The unique priorities and approaches of Māori businesses can make it difficult to recruit personnel who possess both the necessary skills and share in the company's overarching vision.

That's one of the key findings in a new report by accounting and professional services firm BDO, following their Māori Business Survey, which canvassed more than 100 Māori business people across the country.

The resultant report looks at the broad spectrum of Māori businesses, including hapū-based entities and the individual in business.

Kylee Potae, head of Māori Business at BDO, says the survey feedback highlighted the multi-layered way that Māori think and act in business.


"They're not content with just pursuing a purely profit focus; they need other layers of purpose to drive them. These purposes include a focus on environmental factors and on people's wellbeing. This can be challenging to do and, in the past, the complexity of having multiple purposes has been seen as a barrier to success. However, I am so pleased to see that the next generation is embracing a multi-layered approach to business with well-rounded goals of making a difference socially, environmentally, culturally, and economically."

She notes that these priorities and approaches can make recruitment a challenge when Māori businesses are looking for people with the ability to think and act responsibly in social, environmental, cultural, and economic ways. She says the younger generation love and buy into the multi-layered philosophy, but they don't necessarily bring with them the experience and patience to implement what the older generation do, and vice versa.

"This is a generalisation as there are outliers to this, but recruiting a team that buys into the vision and can deliver on it requires a person with a wide scope of skills and attributes. And further, the people who can do this are a small pool who are in demand in the labour market. They have choices. In all likelihood, at some point in time they venture out on their own to create their own pathway forward."

Potae says the challenges are a New Zealand-wide issue, but the Government is continuing to find ways to address them.

"Various entities have been set up and there are those that were already in the market who strive to educate the willing.

"Iwi organisations are also playing a role by delivering a myriad of programmes, media communications, and activities — the list is long, creative and varied. You also have hapū-based groups providing scholarships to help with funding education for their whānau. So, it is fair to say much is being done and by many. The positive side to this is realising that what is being done is still not enough. The consumer market demands and thrives on purpose-driven kaupapa (principles), and that is a fantastic challenge for New Zealand's economy to have."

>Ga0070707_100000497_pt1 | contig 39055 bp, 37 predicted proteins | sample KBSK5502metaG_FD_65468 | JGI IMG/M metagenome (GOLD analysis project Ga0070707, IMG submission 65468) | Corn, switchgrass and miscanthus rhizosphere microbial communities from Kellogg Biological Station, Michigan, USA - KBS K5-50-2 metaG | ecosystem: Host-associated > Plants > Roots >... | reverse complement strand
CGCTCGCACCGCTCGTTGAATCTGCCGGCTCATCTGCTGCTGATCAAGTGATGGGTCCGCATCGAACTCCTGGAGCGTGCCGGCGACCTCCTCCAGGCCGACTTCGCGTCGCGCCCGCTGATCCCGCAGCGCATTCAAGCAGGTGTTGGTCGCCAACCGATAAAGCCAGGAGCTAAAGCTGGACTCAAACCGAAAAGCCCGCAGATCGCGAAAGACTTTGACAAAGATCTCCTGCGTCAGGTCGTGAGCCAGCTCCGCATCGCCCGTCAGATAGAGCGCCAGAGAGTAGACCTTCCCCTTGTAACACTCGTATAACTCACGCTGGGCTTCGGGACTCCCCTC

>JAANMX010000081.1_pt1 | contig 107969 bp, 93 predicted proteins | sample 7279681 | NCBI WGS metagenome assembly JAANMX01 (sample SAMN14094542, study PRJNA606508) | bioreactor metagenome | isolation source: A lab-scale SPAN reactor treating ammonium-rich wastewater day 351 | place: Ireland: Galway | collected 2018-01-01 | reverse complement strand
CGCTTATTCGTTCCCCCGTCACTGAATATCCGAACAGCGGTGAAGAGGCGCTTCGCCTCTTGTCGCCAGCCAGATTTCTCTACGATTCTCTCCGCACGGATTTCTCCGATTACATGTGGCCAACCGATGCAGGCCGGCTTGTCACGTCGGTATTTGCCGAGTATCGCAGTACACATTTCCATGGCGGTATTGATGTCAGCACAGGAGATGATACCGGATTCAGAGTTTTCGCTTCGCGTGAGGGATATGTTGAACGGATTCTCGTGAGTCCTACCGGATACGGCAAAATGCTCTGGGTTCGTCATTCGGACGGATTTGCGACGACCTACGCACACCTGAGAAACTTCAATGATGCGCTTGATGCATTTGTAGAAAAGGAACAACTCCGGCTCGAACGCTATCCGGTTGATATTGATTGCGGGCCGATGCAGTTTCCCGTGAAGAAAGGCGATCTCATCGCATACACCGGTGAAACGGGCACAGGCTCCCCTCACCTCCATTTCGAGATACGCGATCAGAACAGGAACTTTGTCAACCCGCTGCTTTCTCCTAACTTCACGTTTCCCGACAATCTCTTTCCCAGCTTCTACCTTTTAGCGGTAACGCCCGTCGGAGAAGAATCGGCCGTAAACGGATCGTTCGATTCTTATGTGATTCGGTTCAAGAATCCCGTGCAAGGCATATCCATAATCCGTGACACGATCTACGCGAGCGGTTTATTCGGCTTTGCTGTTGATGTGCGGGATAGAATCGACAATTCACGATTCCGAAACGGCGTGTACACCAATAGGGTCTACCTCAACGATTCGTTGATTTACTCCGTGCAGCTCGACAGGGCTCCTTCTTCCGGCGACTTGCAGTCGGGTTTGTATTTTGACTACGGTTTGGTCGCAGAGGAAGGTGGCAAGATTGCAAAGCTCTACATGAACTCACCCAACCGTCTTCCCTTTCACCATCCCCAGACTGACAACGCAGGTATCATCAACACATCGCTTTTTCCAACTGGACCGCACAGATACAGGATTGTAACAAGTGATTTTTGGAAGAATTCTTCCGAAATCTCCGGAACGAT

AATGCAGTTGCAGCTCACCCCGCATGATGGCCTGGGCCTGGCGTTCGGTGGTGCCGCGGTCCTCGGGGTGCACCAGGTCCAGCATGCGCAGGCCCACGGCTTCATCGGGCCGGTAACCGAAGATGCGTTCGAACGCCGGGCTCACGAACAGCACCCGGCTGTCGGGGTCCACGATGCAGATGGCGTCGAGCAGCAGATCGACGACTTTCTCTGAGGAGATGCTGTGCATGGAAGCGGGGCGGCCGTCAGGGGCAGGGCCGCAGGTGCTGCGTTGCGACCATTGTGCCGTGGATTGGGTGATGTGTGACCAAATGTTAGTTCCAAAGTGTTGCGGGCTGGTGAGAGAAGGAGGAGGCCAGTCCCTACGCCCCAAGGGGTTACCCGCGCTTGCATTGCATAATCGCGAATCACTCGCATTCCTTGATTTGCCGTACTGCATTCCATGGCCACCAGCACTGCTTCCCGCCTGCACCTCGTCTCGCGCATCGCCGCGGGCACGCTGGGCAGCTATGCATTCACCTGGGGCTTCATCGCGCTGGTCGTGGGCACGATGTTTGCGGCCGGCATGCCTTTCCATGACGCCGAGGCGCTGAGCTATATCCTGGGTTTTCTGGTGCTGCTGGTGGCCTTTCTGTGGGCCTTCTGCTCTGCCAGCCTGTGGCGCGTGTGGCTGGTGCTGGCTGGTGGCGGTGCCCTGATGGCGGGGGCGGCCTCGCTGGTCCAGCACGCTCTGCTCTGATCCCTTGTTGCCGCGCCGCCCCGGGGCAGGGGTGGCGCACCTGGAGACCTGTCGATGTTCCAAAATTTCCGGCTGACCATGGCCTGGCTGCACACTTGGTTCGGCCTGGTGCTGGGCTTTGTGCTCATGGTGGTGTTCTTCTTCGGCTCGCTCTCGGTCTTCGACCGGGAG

In a tight labour market, the ability of employees to think and act in line with the vision, values and purpose of the entity is the major skill set required, says Potae.

More specifically, there are skills shortages in accounting, finance, sales and marketing, critical thinking, te ao Māori (the Māori world view) and governance. People who are tech savvy, social media savvy and have strategic mindsets are also hard to find. "However, the various entities that have been set up are all working hard to provide practical solutions to unlock these challenges," says Potae.


Particular attributes and traits are needed by candidates to ensure the success of Māori businesses and Potae says that while the list is long, this reflects the entities' desires to achieve more than pure profits.

The respondents to BDO's survey said that when recruiting, they look for self-motivated people with experience who can communicate effectively. Candidates should have cultural awareness with an understanding of tikanga (Māori protocol) and mātauranga (Māori wisdom), have te reo Māori skills and be whānau orientated with a passion to improve whānau outcomes.

Māori businesses look for superstars who are critical thinkers with the ability to hustle, but also empathy, integrity, honesty and a sense of humour. Candidates will impress if they are creative, innovative thinkers who show commitment and leadership skills, including the ability to foster collaboration.

Potae says the sector's emphasis on inclusivity can be leveraged effectively among the new generation of socially-conscious employees to attract top talent.

"The key opportunity to leverage is through the younger generation's high use of social media to spread the word wide and far to reach top talent, both locally and globally. There are 2.41 billion active users of Facebook; it is the biggest social network worldwide. While you can't necessarily control the message, you can join the conversation, and influence it positively by bringing the entities' social, environmental, cultural, and economic message to the conversation."